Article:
What languages are spoken?
When Jacques Cartier arrived, Innu was the only language spoken. Today, we can say three languages are spoken along the 900 kilometres of coastline, depending on the community. In Minganie between Sheldrake and Natashquan, as well as in Port-Menier on Anticosti Island, French is mostly spoken but some people are bilingual should you wish to speak English. And if you meet a member of a First Nations community, you may have a chance to speak the few words of Innu we’ve taught you. On the Lower North Shore, depending on the village you are visiting, English, French or Innu are spoken.
How do we get around the “coast”?
Travelling with the Cooperative for a Sustainable Tourism Environment (Voyages CoSte) means you are pretty much guaranteed to be using the same means of transportation as North Shore residents: whether by road, boat, airplane, seaplane, zodiac or motor boat (taxis-boat), all are accredited to transport passengers. ATVs or snowmobiles could eventually be added (depending on the package) to the modes of transportation used by Voyages CoSte. Early winter, you might even have a chance to travel from Harrington Harbour to Chevery by helicopter.
What are the first nations (Innu) like?
Native Innu established themselves on the North Shore thousands of years ago, after years and years of seasonal migration into the hinterland. A sedentary lifestyle was implemented by the government and its administrators in the early 20th century, by the creation of reserves.
But even today, Innu people return ‘to the land’ to hunt, to connect with their inner self or in the very least, to return to where they belong: in their forests, among their fir, birch and spruce trees, alongside their rivers and lakes.
I’m a bit limited time-wise. Will I make it back in time to catch my return flight?
The answer is YES. Voyages CoSte foresees an extra buffer day for unexpected delays. Unforeseen changes in the planned itinerary are always a possibility due to fog, high winds or other circumstances ‒ such as a transporter being unable to honour their schedule. However, to the best of its ability, Voyages CoSte will assist all passengers experiencing delays. In case of a lengthy delay, there is always the possibility that an activity or excursion could be dropped from the day’s program.
Every client who purchases this trip of a lifetime is also encouraged to foresee an extra travel day. On the coast, the above conditions do sometimes occur.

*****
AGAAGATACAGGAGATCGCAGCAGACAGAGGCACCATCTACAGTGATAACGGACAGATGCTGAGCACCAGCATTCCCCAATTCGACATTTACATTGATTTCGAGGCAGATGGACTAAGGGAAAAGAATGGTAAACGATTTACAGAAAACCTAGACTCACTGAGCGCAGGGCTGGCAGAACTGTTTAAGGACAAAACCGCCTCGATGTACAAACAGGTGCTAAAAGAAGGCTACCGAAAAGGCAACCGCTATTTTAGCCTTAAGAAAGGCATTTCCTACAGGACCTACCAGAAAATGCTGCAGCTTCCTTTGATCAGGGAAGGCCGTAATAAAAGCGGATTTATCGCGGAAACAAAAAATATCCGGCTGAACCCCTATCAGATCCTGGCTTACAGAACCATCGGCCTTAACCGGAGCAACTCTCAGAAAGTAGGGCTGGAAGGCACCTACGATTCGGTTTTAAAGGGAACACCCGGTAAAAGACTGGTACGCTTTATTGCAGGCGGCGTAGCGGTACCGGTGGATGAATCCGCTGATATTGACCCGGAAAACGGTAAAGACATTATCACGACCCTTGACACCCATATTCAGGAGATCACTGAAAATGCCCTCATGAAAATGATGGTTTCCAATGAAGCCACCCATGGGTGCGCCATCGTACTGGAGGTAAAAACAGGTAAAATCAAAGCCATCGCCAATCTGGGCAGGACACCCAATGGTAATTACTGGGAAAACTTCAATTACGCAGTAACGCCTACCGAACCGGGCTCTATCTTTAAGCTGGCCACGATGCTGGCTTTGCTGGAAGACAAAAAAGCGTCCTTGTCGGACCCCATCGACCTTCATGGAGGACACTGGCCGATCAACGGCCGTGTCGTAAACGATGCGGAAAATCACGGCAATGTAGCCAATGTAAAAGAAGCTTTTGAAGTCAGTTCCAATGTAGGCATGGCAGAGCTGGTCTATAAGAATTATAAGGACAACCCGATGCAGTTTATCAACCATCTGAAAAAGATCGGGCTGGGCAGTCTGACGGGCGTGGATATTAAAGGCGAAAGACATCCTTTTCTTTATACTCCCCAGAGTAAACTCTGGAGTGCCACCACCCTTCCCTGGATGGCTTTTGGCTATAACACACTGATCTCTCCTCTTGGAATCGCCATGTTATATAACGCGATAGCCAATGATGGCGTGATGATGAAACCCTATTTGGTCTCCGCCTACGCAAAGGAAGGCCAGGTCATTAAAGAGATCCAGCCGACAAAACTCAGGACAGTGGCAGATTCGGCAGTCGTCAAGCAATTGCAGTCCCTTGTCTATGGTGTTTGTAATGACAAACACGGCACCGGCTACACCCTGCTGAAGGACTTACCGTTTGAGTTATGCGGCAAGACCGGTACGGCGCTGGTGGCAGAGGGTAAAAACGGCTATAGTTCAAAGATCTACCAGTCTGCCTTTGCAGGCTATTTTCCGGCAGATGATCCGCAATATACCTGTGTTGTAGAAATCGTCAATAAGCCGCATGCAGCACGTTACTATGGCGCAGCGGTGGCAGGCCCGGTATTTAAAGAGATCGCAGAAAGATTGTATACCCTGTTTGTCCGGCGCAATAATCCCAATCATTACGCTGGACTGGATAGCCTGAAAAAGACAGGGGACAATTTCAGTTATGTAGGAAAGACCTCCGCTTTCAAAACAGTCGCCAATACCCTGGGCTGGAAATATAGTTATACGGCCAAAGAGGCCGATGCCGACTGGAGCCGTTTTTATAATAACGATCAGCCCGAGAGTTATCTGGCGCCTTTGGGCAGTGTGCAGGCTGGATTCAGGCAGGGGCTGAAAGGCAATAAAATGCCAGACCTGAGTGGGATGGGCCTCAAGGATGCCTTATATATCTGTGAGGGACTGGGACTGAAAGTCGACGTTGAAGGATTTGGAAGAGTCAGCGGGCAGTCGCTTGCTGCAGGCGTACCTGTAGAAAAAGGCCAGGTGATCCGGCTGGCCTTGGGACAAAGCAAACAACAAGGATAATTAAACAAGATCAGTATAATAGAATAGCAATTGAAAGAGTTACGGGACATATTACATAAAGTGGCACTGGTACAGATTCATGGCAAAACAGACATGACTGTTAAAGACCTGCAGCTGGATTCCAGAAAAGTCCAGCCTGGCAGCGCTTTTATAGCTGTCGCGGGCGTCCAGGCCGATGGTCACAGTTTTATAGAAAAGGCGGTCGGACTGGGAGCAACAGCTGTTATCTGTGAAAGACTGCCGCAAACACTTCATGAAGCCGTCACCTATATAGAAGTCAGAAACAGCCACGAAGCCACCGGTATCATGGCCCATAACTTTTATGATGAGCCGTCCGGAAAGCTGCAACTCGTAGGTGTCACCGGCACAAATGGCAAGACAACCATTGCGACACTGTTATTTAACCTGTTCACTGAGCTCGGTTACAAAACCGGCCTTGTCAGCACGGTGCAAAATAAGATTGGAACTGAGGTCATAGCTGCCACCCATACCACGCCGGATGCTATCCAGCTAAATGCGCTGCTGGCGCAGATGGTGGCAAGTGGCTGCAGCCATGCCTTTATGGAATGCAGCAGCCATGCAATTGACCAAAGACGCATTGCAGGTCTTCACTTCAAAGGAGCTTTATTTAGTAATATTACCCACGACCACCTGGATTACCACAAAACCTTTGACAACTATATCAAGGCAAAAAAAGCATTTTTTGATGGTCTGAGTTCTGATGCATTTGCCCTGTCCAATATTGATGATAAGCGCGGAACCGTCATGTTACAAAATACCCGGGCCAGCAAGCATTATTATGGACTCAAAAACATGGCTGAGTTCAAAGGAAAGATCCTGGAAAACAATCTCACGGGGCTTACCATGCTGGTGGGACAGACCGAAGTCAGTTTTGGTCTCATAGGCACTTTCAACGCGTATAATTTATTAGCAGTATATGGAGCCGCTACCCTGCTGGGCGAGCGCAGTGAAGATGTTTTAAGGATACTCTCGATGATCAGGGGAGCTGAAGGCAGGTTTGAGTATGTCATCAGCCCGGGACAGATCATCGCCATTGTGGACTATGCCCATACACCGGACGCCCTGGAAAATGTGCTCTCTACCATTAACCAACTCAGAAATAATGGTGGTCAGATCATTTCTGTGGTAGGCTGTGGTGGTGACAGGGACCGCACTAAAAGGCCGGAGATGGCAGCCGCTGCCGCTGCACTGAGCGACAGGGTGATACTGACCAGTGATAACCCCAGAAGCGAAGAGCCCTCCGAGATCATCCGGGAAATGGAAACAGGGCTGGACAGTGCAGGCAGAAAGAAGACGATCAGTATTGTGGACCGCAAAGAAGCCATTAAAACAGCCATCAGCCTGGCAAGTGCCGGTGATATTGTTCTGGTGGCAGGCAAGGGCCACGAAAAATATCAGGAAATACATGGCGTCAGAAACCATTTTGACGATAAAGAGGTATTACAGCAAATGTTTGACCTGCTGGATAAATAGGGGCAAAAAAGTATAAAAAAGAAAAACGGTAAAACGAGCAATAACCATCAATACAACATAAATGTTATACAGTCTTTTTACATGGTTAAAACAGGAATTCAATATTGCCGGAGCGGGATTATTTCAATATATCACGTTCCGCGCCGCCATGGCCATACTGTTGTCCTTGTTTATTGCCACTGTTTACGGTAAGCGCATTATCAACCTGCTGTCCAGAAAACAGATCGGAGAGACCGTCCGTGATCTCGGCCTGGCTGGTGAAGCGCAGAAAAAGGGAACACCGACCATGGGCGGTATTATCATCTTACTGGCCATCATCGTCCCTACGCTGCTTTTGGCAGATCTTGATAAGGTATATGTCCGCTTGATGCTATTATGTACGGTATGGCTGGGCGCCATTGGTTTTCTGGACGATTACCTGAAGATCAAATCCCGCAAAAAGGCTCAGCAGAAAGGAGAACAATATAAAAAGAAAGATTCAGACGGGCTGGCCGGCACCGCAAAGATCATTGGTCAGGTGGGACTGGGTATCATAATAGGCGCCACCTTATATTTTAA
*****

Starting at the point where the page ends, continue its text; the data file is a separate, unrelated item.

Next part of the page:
I could plan my itinerary and make my own reservations from what I see in your packages. I might even save some money by not buying one, right?
Voyages CoSte offers unique tour packages. While contacts have been established through our cooperative and its members, and numerous arrangements have been made with establishments and service providers we know, have tried and have deemed professional, they are entrusted to offer you a unique, authentic visit.
Also, the prices offered by CoSte are for a group of products; some fees are the same as you would pay if you were to pay for them individually. But you would probably have more trouble finding and coordinating them.
The advantage of travelling with CoSte? We take you much farther into the backcountry. Beyond the landscapes, we have you live select experiences, benefit from real contacts and precise information directly handed down by experienced guides or resource persons who represent CoSte in every village you visit.
I’ve taken package tours before; will I be a prisoner of group scheduling?
Travelling with CoSte means you will definitely not be part of a larger group. Perhaps 10 or 12, but most the time you’ll be alone, with your sweetheart or a few people who happen to be travelling on the same boat or flight as you, who have also chosen to “experience the coast and its people”. You will be requested to stay together as a group during excursions, for arrivals and departures in a new village, at your inn or hotel, for a tour, visit or meeting. If you wish to stay on your own and not participate in an organized tour, you may do so as long as you are on time for the next leg of your trip. The “coast” is sometimes best discovered alone, but in order to be on time for arrivals and departures, one must be advised of its particularities and ruggedness. Bon voyage!